Saturday, September 12, 2009

Top Chef


Pack Your Knives and Flow

So I feel like the conversation centering around Rae and the sequel is quickly burning itself out, and honestly after seeing him at S.O.B.'s Thursday night, the childlike joy he's getting from being relevant again, the love New York is showering him with, it makes me sad to be in the camp that's not head over heels in love with this album. Rae is obviously one of my favorite rappers of all time and no one is happier about the commercial success of this more or less good effort that obviously cost him large quantities of blood, sweat and tears. But.

Last night a friend and I were drunkenly discussing the album and I hit on a pretty interesting experiment. I started flipping back and forth between the two Cuban Linx albums on my iPod and it yielded some results that suggest a thought that previously hadn't occurred to me. A lot of the gripes concerning the album have to do with its intentional, single minded retro feel, more or less questions of philosophy. Last night suggested that for me it may just come down to the physical rapping. Now obviously in the course of 15 years flows are going to alter, mature, go off in different directions, etc. But to what effect?

Ghost for instance took his to a bizarre, experimental territory. He sings badly, accentuates everything and emotes heavily on nearly every bar. Rae seems to have withdrawn somewhat. His flow has become almost entirely devoid of personality or flourish of any kind, and not in that awesome, dead eyed, disaffected, menacing way that Pusha T and Young Buck (Once upon a time) are so great at. At his recent best on 8 Diagrams and most notably here on "New Wu" he achieves a confident leer with his cold, soberly spit threats and descrips. But for most of OB4CL 2 Rae sounds nearly listless, one comment I came across suggested he sounds like he's reading his rhymes and at times that's dead on. On "Pyrex Vision" it's intentionally softer but even then it provokes a particular disengagement, it's unexciting for the listener. Lyrically he's consistent but the energy is always lacking and at times he sounds like he's barely there. Contrasted with the angry, aggro young man Raekwon was in his early 20s it's particularly glaring. But don't take my word for it.




Baggin Crack





Surgical Gloves



Knuckleheadz - Raekwon, Ghostface & U-God

Fat Lady Sings

4 comments:

tray said...

It almost always comes down to the physical (or actual) rapping. It's very hard to make a bad album, I feel, if you're really rapping well, and very tough to make a good one if you're not. All the philosophical shit is going to do, at most, is make the difference between a very good album and a classic (or a good album and a very good album, etc.). At least, that's how I feel. Anyway, Rae is definitely a bit stony and dull on this. Then again, it's nowhere near as bad as GZA on that Grandmasters album. That was just pure robotics. At any rate, rare is the rapper whose skills or verve don't substantially diminish over a 14-year span. I feel we got about as good an album as we could reasonably expect.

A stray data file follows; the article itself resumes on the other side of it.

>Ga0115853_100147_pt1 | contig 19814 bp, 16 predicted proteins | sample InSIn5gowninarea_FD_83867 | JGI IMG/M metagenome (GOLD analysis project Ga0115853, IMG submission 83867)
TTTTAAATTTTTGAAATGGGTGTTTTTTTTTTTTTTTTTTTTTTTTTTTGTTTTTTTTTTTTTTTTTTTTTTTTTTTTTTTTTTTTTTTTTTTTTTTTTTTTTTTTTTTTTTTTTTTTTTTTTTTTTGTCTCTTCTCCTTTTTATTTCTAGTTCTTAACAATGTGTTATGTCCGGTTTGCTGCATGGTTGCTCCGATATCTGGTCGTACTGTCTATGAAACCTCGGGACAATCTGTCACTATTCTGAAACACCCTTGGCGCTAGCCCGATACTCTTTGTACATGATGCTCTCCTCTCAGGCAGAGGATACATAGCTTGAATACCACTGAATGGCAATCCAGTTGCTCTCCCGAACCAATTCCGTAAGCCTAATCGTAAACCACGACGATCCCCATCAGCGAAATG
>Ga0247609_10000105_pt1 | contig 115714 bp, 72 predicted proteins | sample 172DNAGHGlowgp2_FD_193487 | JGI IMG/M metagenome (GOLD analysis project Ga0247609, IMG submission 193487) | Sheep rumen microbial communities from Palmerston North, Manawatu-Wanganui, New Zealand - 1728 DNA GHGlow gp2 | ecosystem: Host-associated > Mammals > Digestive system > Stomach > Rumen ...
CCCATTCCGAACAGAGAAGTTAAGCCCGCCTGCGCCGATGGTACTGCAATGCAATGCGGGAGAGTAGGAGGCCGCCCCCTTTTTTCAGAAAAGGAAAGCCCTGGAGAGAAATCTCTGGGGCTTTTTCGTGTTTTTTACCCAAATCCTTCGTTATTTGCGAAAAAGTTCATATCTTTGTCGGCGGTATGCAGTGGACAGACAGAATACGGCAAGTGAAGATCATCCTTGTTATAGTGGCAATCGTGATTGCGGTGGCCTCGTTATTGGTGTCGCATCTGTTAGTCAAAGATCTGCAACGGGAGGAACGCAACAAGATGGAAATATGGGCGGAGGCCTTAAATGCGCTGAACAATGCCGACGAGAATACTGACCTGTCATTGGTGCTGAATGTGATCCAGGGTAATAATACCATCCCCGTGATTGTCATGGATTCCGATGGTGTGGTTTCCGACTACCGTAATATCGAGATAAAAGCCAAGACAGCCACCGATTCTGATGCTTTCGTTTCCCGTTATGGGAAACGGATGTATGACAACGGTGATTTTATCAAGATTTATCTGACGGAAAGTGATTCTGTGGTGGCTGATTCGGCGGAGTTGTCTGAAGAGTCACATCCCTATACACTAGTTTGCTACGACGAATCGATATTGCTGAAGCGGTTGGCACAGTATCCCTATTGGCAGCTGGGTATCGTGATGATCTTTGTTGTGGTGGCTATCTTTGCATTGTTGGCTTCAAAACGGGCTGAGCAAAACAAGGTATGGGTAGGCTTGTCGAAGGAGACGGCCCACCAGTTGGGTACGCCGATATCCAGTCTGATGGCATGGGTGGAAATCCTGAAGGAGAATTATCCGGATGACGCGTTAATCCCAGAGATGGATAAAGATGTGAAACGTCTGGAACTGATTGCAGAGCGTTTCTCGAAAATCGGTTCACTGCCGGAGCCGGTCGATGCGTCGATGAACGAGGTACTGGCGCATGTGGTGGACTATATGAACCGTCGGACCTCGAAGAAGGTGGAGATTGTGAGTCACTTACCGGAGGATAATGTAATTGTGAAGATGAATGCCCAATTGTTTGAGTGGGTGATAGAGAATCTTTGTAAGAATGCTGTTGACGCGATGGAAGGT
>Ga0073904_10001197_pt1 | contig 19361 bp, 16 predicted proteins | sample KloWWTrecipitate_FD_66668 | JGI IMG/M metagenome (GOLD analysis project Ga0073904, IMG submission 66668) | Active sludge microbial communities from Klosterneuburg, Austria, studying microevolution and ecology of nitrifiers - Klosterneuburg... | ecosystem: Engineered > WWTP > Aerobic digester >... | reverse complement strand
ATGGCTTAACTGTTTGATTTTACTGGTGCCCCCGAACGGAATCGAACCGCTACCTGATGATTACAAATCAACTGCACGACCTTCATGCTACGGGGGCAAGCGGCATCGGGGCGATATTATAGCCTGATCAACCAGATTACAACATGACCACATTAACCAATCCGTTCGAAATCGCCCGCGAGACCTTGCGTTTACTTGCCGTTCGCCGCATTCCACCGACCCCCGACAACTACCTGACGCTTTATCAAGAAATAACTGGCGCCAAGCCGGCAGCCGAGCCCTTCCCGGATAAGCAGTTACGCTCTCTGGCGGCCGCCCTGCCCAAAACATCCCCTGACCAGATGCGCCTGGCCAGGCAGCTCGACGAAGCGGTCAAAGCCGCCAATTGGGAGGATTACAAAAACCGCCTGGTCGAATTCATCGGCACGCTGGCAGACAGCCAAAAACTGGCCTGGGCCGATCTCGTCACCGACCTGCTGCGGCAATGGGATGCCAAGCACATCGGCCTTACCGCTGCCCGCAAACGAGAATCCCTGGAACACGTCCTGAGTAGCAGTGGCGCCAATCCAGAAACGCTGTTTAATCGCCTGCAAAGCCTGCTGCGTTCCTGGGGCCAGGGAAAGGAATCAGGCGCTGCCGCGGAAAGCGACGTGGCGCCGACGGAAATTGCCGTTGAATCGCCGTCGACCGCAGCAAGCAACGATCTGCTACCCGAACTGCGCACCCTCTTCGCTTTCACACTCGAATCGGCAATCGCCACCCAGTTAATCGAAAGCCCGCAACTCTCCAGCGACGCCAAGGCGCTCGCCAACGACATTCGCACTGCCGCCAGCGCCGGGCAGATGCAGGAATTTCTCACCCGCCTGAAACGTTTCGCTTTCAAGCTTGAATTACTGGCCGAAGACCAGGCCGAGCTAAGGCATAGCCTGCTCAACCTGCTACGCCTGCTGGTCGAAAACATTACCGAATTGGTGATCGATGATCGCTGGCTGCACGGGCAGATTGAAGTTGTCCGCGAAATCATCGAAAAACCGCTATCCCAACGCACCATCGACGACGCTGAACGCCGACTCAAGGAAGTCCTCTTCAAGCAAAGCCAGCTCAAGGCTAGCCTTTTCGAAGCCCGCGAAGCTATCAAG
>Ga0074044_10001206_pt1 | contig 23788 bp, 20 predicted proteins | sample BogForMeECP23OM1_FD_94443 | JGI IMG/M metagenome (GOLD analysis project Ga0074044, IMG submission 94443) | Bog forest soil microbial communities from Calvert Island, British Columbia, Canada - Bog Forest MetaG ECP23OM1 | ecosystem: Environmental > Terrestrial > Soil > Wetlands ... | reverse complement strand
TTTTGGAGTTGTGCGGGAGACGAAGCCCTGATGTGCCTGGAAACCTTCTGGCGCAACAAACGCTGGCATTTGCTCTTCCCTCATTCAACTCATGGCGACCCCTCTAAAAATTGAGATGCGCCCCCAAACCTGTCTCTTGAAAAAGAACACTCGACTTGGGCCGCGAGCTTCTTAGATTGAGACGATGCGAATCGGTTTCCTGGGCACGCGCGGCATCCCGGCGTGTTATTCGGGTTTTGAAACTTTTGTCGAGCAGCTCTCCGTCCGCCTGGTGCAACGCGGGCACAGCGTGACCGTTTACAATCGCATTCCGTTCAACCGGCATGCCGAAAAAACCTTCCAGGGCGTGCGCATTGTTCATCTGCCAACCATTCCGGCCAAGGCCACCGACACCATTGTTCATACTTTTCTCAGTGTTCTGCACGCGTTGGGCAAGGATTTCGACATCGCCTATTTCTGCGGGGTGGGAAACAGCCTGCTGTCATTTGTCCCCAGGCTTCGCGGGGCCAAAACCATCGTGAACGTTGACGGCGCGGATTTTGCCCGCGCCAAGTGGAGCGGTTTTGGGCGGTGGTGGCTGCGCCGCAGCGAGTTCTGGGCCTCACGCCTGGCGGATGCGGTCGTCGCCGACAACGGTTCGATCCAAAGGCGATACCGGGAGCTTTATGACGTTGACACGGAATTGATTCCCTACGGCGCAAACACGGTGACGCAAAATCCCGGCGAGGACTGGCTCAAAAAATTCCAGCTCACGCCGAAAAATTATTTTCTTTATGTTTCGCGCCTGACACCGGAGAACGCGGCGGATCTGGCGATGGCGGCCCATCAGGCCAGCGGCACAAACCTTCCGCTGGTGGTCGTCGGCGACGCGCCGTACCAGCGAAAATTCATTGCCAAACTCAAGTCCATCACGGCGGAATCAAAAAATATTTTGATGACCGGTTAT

Abe Beame said...

I totally disagree with good rapping equaling good rap. (See: Detroit, the city of) At this point any MC so and so can flow, the question is what else do you bring to the table? The idea here was a lot of criticism that exists concerning this album focuses on approach and seemingly ignores more technical aspects.

tray said...

Well, for example, T.I., theoretically, can rap really well when he wants, but isn't the problem with his last two albums that he frequently is on autopilot and doesn't do a whole lot of technically great and/or deeply felt rapping? I agree that most of the criticism of this album's shortcomings has tended to be more abstract; indeed, my complaint about a lot of rap criticism these days is that people look for really abstruse reasons to bash a rapper - Jay for instance - when the reality is that new Jay is mostly not so great strictly because he's not such a good rapper anymore. I see these reviews that say, "oh yes, Jay [or Cam] is still so technically proficient, I just don't like what he's talking about." A, he's not technically proficient at all for the most part anymore (same goes for Cam), B, when has the stuff that Jay had to say ever been particularly interesting? It was always the execution.

elmattic said...

Have to agree on your (excellent) post. Rae has been sitting on his ass mostly all these years, and not exactly spending the time writing the greatest rhymes of all time or developing some kind of stunning Wu-exegesis. Rapping is like anything else, you need to stay in practice to be good at it.